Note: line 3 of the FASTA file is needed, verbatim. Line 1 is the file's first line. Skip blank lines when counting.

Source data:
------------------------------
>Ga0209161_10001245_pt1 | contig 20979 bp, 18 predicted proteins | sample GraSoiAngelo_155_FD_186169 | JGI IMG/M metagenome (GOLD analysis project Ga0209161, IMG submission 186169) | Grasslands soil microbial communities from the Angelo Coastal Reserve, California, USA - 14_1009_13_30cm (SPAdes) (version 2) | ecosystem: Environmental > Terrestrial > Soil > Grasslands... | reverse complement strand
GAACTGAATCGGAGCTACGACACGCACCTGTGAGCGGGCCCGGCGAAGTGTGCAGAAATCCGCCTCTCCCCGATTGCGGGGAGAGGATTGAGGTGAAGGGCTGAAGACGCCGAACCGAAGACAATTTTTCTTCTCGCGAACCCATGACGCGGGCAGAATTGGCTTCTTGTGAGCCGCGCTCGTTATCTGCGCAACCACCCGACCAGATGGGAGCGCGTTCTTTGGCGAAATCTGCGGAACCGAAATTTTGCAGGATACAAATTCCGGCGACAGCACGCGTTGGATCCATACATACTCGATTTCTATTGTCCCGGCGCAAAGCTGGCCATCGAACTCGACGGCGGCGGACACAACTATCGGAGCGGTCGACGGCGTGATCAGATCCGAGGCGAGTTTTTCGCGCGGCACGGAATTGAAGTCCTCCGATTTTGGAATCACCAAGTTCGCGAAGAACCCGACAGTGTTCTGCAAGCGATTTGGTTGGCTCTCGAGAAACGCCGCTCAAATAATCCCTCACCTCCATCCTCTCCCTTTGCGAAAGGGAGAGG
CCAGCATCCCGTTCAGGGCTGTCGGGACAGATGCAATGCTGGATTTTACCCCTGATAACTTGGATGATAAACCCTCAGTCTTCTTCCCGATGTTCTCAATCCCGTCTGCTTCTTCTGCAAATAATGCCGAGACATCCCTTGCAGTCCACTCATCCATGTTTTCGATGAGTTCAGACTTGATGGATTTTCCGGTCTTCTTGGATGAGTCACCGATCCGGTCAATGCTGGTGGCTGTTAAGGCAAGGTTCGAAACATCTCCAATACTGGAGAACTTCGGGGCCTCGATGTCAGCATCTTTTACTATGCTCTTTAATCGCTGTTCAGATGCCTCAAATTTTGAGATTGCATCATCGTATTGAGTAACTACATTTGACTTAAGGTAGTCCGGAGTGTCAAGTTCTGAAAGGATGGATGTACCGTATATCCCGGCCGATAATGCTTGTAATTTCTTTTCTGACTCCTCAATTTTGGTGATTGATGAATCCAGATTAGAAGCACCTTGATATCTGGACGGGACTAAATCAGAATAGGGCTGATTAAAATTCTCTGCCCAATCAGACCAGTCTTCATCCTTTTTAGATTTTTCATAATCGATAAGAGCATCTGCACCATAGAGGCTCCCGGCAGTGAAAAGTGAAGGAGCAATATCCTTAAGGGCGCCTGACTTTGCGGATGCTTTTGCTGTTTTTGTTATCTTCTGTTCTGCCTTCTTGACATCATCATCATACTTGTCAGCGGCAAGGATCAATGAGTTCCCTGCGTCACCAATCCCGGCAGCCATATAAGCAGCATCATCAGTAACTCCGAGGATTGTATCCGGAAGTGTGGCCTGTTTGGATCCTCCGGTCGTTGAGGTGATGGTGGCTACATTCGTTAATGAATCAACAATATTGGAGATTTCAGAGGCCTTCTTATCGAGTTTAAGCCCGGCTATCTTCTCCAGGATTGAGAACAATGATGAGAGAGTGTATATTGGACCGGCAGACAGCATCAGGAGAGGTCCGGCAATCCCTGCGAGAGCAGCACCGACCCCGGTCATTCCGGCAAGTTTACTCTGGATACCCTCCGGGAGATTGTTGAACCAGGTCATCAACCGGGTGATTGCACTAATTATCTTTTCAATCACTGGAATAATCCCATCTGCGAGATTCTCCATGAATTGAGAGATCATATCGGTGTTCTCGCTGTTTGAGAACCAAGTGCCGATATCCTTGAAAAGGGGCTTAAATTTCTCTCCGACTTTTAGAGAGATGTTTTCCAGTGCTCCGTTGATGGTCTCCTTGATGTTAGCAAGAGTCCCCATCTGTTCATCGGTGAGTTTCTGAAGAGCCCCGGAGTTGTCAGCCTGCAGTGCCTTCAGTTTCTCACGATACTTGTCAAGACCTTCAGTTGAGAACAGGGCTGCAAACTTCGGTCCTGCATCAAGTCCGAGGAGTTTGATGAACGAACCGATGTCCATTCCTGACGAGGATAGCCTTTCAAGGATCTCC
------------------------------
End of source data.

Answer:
CCAGCATCCCGTTCAGGGCTGTCGGGACAGATGCAATGCTGGATTTTACCCCTGATAACTTGGATGATAAACCCTCAGTCTTCTTCCCGATGTTCTCAATCCCGTCTGCTTCTTCTGCAAATAATGCCGAGACATCCCTTGCAGTCCACTCATCCATGTTTTCGATGAGTTCAGACTTGATGGATTTTCCGGTCTTCTTGGATGAGTCACCGATCCGGTCAATGCTGGTGGCTGTTAAGGCAAGGTTCGAAACATCTCCAATACTGGAGAACTTCGGGGCCTCGATGTCAGCATCTTTTACTATGCTCTTTAATCGCTGTTCAGATGCCTCAAATTTTGAGATTGCATCATCGTATTGAGTAACTACATTTGACTTAAGGTAGTCCGGAGTGTCAAGTTCTGAAAGGATGGATGTACCGTATATCCCGGCCGATAATGCTTGTAATTTCTTTTCTGACTCCTCAATTTTGGTGATTGATGAATCCAGATTAGAAGCACCTTGATATCTGGACGGGACTAAATCAGAATAGGGCTGATTAAAATTCTCTGCCCAATCAGACCAGTCTTCATCCTTTTTAGATTTTTCATAATCGATAAGAGCATCTGCACCATAGAGGCTCCCGGCAGTGAAAAGTGAAGGAGCAATATCCTTAAGGGCGCCTGACTTTGCGGATGCTTTTGCTGTTTTTGTTATCTTCTGTTCTGCCTTCTTGACATCATCATCATACTTGTCAGCGGCAAGGATCAATGAGTTCCCTGCGTCACCAATCCCGGCAGCCATATAAGCAGCATCATCAGTAACTCCGAGGATTGTATCCGGAAGTGTGGCCTGTTTGGATCCTCCGGTCGTTGAGGTGATGGTGGCTACATTCGTTAATGAATCAACAATATTGGAGATTTCAGAGGCCTTCTTATCGAGTTTAAGCCCGGCTATCTTCTCCAGGATTGAGAACAATGATGAGAGAGTGTATATTGGACCGGCAGACAGCATCAGGAGAGGTCCGGCAATCCCTGCGAGAGCAGCACCGACCCCGGTCATTCCGGCAAGTTTACTCTGGATACCCTCCGGGAGATTGTTGAACCAGGTCATCAACCGGGTGATTGCACTAATTATCTTTTCAATCACTGGAATAATCCCATCTGCGAGATTCTCCATGAATTGAGAGATCATATCGGTGTTCTCGCTGTTTGAGAACCAAGTGCCGATATCCTTGAAAAGGGGCTTAAATTTCTCTCCGACTTTTAGAGAGATGTTTTCCAGTGCTCCGTTGATGGTCTCCTTGATGTTAGCAAGAGTCCCCATCTGTTCATCGGTGAGTTTCTGAAGAGCCCCGGAGTTGTCAGCCTGCAGTGCCTTCAGTTTCTCACGATACTTGTCAAGACCTTCAGTTGAGAACAGGGCTGCAAACTTCGGTCCTGCATCAAGTCCGAGGAGTTTGATGAACGAACCGATGTCCATTCCTGACGAGGATAGCCTTTCAAGGATCTCC